[SINGAPORE] Oil halted its advance near US$45 a barrel as a drop in Chinese industrial companies' profits signaled demand may be weakening in the world's second-biggest consumer.
West Texas Intermediate futures fell as much as 1.2 per cent after climbing 2.3 per cent last week. China's industrial profits dropped 8.8 per cent last month, the most in at least four years, while measures of its factory output and US nonfarm payrolls data are due later this week. US crude stockpiles are still almost 100 million barrels above the five-year average for this time of the year even after dropping for two straight weeks.
Crude's rally from a six-year low in August is sputtering amid speculation a global glut will be prolonged as the Chinese economy is slowing while Iran prepares to boost exports amid progress on an accord to lift sanctions against Opec's fourth- biggest producer.
"People are quite concerned about the Chinese market," Emori Capital Management Inc. President Tetsu Emori said by phone. "For the last several weeks, the fairly negative performance of crude prices has been driven by China's demand slowing." WTI for November delivery slid as much as 55 cents to US$45.15 a barrel on the New York Mercantile Exchange and traded at US$45.32 at 12.41pm Singapore time.
Prices climbed 1.8 per cent on Friday to US$45.70. The volume of all futures traded was about 51 per cent below the 100-day average. The contract has lost 8 per cent this month.
Brent for November settlement dropped 34 cents, or 0.7 per cent, to US$48.26 a barrel on the London-based ICE Futures Europe exchange. Prices rose 43 cents, or 0.9 per cent, to US$48.60 on Friday, and climbed 2.4 per cent for the week. The European benchmark crude traded at a premium of US$2.93 to WTI. The contract has lost 16 per cent this year.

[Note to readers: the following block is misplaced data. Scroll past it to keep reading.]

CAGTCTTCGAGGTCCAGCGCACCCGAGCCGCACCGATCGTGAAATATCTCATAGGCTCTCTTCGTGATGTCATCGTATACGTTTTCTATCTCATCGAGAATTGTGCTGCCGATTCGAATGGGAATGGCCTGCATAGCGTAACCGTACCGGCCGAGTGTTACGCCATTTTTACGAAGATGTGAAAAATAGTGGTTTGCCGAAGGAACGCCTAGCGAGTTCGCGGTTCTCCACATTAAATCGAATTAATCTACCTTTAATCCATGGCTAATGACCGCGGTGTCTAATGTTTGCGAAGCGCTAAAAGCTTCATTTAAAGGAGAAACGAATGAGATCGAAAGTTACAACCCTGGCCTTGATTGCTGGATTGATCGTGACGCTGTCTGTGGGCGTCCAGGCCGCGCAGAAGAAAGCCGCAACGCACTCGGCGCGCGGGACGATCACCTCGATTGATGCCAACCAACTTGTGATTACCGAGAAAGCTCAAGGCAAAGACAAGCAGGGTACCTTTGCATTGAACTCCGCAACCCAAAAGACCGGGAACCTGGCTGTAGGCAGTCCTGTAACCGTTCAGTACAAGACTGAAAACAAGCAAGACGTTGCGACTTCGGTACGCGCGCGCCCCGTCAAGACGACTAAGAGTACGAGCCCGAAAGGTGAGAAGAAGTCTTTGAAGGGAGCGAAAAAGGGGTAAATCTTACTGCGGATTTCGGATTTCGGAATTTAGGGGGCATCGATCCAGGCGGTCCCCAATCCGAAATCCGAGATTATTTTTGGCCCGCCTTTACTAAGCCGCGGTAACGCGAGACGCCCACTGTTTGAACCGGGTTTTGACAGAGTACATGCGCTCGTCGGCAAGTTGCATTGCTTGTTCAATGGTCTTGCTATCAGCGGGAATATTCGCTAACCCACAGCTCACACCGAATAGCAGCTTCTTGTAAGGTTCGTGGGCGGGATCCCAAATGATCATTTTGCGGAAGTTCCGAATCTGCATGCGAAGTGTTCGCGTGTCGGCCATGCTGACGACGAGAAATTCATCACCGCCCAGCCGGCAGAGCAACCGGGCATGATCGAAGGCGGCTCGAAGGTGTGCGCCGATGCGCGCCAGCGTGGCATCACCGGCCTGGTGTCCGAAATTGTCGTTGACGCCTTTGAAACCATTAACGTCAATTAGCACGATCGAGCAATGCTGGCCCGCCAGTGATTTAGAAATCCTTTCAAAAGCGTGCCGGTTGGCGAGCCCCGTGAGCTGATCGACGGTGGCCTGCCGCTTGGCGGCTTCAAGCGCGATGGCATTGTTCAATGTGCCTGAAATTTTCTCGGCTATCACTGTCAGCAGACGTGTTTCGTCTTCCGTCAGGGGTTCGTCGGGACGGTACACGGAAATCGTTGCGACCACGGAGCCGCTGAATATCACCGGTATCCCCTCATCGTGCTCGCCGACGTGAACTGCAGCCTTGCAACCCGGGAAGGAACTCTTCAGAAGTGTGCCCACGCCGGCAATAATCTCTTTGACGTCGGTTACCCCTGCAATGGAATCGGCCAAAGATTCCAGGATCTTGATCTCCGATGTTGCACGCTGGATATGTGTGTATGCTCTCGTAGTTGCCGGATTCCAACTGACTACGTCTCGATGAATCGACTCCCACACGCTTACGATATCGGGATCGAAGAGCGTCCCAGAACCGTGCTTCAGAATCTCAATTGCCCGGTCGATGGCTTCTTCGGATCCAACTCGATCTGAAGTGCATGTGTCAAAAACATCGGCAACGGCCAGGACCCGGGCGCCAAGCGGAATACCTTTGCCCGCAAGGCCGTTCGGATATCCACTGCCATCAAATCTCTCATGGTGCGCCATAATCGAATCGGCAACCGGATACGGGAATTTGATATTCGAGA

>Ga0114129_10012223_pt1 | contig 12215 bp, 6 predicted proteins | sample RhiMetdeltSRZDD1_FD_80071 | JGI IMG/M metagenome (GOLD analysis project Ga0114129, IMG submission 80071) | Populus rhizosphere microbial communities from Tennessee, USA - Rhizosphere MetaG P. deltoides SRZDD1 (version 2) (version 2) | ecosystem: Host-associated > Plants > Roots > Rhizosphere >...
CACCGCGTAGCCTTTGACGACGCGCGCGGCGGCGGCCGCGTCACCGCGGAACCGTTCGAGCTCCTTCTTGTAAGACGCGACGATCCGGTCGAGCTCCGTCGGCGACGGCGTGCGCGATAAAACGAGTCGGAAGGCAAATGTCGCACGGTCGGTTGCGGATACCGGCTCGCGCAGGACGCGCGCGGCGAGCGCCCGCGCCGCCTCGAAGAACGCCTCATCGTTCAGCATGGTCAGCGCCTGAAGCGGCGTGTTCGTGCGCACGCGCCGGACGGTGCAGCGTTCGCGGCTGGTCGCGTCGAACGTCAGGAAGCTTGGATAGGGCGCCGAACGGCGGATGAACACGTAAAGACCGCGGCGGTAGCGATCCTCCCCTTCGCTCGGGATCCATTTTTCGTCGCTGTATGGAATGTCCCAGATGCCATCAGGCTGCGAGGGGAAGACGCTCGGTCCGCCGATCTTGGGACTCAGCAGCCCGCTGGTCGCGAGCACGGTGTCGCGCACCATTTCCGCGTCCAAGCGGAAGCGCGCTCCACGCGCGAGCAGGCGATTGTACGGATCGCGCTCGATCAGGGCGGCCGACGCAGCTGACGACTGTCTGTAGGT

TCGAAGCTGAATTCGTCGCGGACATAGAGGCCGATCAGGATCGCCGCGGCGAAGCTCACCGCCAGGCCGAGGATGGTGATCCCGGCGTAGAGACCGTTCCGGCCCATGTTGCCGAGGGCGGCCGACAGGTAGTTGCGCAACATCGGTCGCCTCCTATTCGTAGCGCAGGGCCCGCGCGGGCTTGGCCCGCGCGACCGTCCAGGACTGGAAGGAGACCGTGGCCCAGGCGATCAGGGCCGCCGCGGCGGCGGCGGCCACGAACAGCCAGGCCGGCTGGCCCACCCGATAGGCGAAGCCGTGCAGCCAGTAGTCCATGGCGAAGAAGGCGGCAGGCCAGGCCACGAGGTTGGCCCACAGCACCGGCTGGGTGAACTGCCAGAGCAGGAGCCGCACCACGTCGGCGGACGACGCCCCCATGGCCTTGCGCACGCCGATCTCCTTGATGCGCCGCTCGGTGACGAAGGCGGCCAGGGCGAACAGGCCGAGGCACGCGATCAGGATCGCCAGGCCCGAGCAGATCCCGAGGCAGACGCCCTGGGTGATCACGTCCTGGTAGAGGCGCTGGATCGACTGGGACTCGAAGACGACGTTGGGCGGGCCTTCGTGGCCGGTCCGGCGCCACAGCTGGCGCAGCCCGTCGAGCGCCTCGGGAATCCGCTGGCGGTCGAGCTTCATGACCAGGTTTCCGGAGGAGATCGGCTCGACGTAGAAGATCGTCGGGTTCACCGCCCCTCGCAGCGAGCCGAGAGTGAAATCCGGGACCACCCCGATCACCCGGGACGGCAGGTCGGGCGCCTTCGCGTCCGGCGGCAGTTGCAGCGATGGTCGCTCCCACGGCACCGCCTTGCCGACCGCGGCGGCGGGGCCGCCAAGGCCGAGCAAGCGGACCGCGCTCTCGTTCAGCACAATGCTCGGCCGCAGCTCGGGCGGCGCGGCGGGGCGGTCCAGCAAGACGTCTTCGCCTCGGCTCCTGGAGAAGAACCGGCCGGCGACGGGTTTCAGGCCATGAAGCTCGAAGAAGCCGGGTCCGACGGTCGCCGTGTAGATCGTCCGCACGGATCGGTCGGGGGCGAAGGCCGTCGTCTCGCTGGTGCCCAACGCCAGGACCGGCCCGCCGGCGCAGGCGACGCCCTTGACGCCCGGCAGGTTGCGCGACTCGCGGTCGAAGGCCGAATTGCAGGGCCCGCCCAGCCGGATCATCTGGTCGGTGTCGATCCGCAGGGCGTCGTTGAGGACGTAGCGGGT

Chinese industrial profits tumbled the most since the government began releasing the monthly information in October 2011, according to data compiled by Bloomberg.
The drop was attributed to falling product prices, lower investment returns and foreign exchange losses, the National Bureau of Statistics said in an analysis on the agency's website.
"The market's still in an adjusting process and seeing what the world economy is going to do," Jonathan Barratt, chief investment officer at Ayers Alliance Securities in Sydney, said by phone.
Oil explorers idled rigs for a fourth week, conserving cash as creditors increased scrutiny of producers' balance sheets during a prolonged market slump. The latest round of credit line reevaluations is under way, and almost 80 per cent of oil and natural gas producers will see a cut in the maximum amount they can borrow, according to a survey by the law firm Haynes and Boone LLP.
Money managers' long position in WTI climbed by 6.1 per cent in the week ended Sept 22, the most since January, according to data from the Commodity Futures Trading Commission. The jump in longs and a decline in shorts boosted their net-long position by 15 per cent.